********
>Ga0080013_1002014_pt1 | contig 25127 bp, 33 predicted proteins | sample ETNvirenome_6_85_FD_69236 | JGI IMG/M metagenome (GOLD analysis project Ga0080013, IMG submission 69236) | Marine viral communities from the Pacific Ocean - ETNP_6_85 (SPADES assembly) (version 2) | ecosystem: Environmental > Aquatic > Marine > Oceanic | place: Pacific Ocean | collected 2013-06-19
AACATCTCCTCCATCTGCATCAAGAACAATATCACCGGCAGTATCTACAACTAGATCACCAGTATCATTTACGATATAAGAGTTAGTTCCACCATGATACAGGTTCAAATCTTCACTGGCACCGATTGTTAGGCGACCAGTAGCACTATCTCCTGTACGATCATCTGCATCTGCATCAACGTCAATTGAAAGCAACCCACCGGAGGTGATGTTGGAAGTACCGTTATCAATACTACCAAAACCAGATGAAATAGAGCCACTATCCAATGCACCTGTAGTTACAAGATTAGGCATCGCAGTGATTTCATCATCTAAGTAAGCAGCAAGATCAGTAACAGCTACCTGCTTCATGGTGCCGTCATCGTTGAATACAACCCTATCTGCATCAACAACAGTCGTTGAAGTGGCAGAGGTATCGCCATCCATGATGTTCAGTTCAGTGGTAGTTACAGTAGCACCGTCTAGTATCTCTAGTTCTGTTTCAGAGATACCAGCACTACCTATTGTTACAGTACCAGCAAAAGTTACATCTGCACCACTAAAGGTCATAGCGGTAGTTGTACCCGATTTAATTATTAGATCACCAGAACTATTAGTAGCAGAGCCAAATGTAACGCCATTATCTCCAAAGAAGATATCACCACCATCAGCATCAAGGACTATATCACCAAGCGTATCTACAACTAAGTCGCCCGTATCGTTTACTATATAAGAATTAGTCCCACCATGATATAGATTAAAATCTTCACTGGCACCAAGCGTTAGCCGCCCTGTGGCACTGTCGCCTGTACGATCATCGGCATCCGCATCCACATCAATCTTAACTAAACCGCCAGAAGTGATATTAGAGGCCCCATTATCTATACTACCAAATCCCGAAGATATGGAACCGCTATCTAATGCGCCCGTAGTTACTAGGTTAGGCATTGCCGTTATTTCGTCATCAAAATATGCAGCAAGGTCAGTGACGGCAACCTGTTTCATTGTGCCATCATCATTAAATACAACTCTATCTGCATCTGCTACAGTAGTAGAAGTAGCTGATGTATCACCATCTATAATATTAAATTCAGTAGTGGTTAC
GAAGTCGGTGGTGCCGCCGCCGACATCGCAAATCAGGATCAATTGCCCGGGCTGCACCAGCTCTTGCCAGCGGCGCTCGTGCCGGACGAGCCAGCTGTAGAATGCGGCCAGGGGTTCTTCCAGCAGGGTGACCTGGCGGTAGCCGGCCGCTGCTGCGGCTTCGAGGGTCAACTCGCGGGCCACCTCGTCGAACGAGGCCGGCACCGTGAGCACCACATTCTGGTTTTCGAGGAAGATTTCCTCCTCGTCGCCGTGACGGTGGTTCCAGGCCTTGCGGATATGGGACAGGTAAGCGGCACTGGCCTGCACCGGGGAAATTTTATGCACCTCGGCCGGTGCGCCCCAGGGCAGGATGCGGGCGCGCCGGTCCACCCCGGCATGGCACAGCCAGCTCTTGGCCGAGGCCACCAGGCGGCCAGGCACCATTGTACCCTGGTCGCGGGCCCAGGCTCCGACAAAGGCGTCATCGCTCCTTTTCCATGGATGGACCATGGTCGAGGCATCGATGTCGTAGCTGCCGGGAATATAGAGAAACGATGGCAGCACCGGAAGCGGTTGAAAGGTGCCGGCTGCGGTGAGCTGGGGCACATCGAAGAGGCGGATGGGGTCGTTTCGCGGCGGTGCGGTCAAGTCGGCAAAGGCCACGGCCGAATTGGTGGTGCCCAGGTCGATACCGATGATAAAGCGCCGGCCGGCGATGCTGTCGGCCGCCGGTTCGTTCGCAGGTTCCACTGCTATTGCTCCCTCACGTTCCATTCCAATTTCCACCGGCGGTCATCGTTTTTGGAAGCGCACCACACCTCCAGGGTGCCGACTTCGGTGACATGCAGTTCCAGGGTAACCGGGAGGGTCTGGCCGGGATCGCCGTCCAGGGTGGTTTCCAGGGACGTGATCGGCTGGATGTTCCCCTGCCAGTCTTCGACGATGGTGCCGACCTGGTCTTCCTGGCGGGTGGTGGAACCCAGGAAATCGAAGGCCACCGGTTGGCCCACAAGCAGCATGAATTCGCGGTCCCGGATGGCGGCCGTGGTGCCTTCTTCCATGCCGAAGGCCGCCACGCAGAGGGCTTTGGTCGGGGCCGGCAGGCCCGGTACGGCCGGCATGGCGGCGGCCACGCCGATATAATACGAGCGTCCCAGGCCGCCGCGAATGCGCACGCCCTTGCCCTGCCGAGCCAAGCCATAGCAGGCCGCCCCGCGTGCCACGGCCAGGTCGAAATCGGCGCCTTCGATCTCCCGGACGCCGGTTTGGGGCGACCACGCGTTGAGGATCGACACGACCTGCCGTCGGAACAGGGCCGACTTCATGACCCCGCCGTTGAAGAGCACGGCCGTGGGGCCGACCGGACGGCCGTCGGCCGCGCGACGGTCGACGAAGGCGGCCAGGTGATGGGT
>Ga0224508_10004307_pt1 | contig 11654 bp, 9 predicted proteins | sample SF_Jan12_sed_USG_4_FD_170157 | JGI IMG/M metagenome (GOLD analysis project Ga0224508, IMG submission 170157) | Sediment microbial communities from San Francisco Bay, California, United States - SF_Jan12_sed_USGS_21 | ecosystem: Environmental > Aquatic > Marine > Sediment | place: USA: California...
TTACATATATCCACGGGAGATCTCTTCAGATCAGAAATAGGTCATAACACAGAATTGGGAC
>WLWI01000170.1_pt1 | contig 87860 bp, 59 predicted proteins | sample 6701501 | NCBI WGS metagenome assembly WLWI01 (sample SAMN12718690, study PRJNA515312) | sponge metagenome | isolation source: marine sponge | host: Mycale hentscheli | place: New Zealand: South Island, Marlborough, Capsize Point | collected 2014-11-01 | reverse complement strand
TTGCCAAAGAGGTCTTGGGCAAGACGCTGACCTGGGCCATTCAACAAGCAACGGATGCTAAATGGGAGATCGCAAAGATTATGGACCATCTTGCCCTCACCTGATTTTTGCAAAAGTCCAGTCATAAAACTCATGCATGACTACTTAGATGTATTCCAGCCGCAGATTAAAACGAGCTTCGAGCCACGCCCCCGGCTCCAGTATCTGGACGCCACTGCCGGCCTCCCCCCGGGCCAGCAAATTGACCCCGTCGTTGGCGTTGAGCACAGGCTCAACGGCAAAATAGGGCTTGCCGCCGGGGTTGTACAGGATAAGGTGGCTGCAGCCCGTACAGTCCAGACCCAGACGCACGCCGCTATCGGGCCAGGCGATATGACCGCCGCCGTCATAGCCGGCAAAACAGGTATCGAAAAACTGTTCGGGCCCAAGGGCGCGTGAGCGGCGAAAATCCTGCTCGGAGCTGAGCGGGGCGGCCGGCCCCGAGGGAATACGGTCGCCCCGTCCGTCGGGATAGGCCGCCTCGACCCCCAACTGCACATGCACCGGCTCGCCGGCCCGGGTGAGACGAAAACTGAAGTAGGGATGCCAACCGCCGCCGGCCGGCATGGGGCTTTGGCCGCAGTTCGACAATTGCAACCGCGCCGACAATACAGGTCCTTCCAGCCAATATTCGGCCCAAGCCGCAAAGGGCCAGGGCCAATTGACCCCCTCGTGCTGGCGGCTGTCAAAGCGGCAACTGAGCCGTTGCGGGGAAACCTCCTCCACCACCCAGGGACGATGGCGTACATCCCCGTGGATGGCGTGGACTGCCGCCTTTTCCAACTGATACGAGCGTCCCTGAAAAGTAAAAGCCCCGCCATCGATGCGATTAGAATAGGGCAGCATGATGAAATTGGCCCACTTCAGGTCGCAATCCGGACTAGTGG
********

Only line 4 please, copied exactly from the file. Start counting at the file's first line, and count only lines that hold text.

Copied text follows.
>Ga0224508_10004307_pt1 | contig 11654 bp, 9 predicted proteins | sample SF_Jan12_sed_USG_4_FD_170157 | JGI IMG/M metagenome (GOLD analysis project Ga0224508, IMG submission 170157) | Sediment microbial communities from San Francisco Bay, California, United States - SF_Jan12_sed_USGS_21 | ecosystem: Environmental > Aquatic > Marine > Sediment | place: USA: California...